Let's rethink how we manage tooth decay

By: Colin Reusch

Last week, a New York Times article explored the risks of treating children for tooth decay under sedation, ranging from conscious sedation aimed at calming the patient or general anesthesia (GA) in a hospital operating room. Of course, it’s not always possible to avoid dental treatment under sedation, especially in the case of young children with special healthcare needs. But we wish the article addressed the fact that, in many instances, the need for sedation is a symptom of a system that has failed.

Put simply, tooth decay is a preventable condition. Our nation is not doing all it can and should to keep children healthy. Cavities are the result of dental caries, a chronic disease process that, if addressed early, can be managed without drills or the unnecessary risks associated with sedation. What’s more, dental treatment under sedation in a hospital setting is very costly. In a large Colorado children's hospital, costs for children's dental treatment in an operating room ranged from $10,000 to $15,000 per child.

We also know that treating cavities under sedation does little to address the underlying disease; about half to two-thirds of children treated for tooth decay under GA will have new cavities within 1-2 years of undergoing this high-risk treatment.

Unfortunately, our healthcare system is largely stuck in the past when it comes to dealing with this problem. With few exceptions, providers are not incentivized to prevent tooth decay or manage it as the chronic disease it is. As the Times article points out, there are tools in the toolbox:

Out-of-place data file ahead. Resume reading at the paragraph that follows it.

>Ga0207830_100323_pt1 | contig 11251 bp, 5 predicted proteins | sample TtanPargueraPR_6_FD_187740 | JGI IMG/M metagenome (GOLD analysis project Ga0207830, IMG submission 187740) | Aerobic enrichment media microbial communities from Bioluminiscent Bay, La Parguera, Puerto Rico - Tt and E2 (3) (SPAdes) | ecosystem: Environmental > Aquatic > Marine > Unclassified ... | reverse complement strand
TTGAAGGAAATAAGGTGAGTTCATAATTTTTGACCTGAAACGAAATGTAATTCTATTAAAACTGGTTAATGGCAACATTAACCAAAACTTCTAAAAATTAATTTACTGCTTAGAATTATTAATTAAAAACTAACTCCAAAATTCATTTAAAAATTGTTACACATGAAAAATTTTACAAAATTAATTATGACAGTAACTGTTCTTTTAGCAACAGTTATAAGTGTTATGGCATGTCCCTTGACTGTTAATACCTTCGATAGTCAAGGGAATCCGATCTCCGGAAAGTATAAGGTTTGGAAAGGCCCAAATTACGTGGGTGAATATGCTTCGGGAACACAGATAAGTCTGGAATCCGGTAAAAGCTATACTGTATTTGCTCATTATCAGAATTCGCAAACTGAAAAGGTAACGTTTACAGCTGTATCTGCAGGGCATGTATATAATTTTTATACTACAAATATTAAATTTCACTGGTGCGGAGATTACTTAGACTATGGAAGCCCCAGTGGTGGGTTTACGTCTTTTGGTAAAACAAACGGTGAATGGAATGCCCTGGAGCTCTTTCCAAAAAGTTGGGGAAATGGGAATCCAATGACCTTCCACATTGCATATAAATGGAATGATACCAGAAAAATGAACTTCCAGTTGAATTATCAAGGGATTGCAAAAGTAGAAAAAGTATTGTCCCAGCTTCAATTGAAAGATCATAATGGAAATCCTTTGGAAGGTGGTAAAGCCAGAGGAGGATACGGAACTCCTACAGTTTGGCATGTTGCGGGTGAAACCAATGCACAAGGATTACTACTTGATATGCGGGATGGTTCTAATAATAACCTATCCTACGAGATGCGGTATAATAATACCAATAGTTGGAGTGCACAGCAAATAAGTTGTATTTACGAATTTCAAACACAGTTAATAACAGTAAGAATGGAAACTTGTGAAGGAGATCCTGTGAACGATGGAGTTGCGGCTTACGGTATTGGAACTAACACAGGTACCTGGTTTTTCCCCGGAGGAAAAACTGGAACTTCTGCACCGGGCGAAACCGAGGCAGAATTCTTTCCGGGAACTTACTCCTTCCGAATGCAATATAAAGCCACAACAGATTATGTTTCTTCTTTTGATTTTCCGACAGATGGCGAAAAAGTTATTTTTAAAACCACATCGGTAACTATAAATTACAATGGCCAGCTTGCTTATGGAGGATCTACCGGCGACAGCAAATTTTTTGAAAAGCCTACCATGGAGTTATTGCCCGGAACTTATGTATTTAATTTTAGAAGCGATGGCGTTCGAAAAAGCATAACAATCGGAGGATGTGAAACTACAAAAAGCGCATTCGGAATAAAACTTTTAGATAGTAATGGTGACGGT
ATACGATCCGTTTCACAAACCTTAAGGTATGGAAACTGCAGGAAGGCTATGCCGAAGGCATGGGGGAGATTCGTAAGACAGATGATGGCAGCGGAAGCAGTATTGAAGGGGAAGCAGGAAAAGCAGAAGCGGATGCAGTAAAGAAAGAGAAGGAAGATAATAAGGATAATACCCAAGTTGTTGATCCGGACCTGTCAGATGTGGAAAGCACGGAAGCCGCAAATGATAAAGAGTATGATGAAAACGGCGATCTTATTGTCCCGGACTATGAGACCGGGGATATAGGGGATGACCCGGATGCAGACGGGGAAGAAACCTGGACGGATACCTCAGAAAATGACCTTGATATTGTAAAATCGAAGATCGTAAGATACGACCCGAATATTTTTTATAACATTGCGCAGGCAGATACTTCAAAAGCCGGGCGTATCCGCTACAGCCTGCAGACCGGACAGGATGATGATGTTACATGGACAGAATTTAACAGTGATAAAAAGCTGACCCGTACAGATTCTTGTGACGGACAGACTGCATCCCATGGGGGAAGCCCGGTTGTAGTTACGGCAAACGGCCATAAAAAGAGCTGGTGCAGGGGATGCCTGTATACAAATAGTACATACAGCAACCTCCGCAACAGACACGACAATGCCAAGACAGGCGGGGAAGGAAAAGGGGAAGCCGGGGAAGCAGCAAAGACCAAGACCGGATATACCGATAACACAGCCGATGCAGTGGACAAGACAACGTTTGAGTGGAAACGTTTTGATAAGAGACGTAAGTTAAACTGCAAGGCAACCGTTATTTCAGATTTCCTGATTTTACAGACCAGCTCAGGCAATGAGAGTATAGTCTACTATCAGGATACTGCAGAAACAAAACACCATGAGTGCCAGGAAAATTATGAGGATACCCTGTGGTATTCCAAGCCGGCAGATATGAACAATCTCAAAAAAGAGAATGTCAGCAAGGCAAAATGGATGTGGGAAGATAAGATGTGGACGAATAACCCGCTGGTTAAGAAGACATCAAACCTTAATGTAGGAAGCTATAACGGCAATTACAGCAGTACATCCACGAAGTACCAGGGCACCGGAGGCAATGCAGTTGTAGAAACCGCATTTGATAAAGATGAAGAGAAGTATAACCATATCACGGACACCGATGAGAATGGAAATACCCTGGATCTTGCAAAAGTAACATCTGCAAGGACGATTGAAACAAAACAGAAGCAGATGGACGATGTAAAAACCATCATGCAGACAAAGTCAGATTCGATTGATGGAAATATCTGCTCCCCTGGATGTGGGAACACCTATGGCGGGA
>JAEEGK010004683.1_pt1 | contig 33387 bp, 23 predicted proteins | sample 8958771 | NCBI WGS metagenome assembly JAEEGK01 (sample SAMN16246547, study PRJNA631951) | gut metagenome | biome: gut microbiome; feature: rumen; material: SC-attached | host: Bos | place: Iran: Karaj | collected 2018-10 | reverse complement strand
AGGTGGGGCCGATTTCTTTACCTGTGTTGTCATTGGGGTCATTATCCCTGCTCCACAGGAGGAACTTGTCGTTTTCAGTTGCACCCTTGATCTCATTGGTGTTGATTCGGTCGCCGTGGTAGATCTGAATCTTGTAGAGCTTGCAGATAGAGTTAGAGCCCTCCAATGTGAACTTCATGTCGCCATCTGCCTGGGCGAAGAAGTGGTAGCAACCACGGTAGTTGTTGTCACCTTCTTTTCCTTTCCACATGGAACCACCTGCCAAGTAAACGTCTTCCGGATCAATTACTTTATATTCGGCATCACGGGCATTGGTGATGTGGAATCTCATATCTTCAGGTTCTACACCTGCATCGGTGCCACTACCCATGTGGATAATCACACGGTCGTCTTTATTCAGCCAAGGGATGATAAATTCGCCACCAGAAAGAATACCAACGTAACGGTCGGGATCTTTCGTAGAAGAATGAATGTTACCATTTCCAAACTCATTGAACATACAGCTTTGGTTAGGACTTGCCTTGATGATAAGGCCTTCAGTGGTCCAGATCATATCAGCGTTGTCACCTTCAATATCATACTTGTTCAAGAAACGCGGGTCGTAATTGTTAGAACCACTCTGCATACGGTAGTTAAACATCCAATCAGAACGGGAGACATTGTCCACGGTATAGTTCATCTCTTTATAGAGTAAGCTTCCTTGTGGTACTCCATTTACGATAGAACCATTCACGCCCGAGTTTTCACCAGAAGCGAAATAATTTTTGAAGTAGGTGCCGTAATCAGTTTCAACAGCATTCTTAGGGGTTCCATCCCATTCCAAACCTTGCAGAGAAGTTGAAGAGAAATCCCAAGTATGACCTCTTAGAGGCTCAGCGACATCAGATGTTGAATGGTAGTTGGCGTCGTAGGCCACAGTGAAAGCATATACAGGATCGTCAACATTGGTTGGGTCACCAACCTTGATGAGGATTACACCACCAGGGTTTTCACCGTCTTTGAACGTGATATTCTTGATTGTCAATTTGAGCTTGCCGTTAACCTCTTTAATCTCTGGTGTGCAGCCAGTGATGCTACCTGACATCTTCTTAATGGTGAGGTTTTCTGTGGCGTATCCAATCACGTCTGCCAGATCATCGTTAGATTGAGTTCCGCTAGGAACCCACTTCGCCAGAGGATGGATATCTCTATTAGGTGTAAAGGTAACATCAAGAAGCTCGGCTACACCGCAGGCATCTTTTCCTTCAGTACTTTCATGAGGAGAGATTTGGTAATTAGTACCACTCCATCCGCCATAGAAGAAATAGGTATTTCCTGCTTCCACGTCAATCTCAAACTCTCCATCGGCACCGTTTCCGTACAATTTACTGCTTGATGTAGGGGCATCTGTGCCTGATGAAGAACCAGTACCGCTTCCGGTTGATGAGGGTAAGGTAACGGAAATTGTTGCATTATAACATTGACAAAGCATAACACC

• Behavioral interventions like dietary counseling and motivational interviewing can encourage children and families to adopt healthy oral health habits at home

  • Dental providers, medical providers and non-clinicians can perform oral health risk assessments to identify and address risk factors before they result in dental decay

  • “Pre-cavities” can be remineralized without poking or drilling holes in a tooth

  • Antimicrobials such as silver diamine fluoride can be applied to small cavities to help stop the decay process painlessly; and

  • Minimally-invasive techniques like atraumatic therapeutic restoration (ART) or non-surgical crowns can be used to temporarily treat cavities in baby teeth while helping to prevent further decay

Of course, institutionalizing these practices requires changes in the way we manage and pay for healthcare. Currently, only a handful of state Medicaid programs pay for oral health risk assessments or utilize the electronic codes that would allow for such payment. Meanwhile, in places where services like silver diamine fluoride or other disease management techniques are paid for, the financial incentives are not as favorable to drilling and filling teeth.

And when it comes to instances where sedation is unavoidable, we don’t have a healthcare system that does enough to reduce risks. When it comes to oral health, we really still have two separate systems and two separate electronic records systems that aren't able to talk to one another. This means that dental providers typically don't have access to a patient's medical records and their physicians typically don't have access to their dental records, something that's incredibly important if dental practitioners are planning to sedate a medically-complex child or even appropriately manage diabetes and contributing oral health problems in that child’s parent.

There are encouraging signs. For example, the Centers for Medicare and Medicaid Services (CMS) are currently embarking on efforts to test how oral healthcare can be paid for so that fewer children end up needing invasive and potentially dangerous treatment under sedation. CDHP is an active partner in this effort. We hope to see more investments in both the public and private spheres to bridge the gap between medical and dental care and better incentivize services that keep children happy, healthy, and free of pain.

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children ages 6-12 suffered a toothache in the previous six months.
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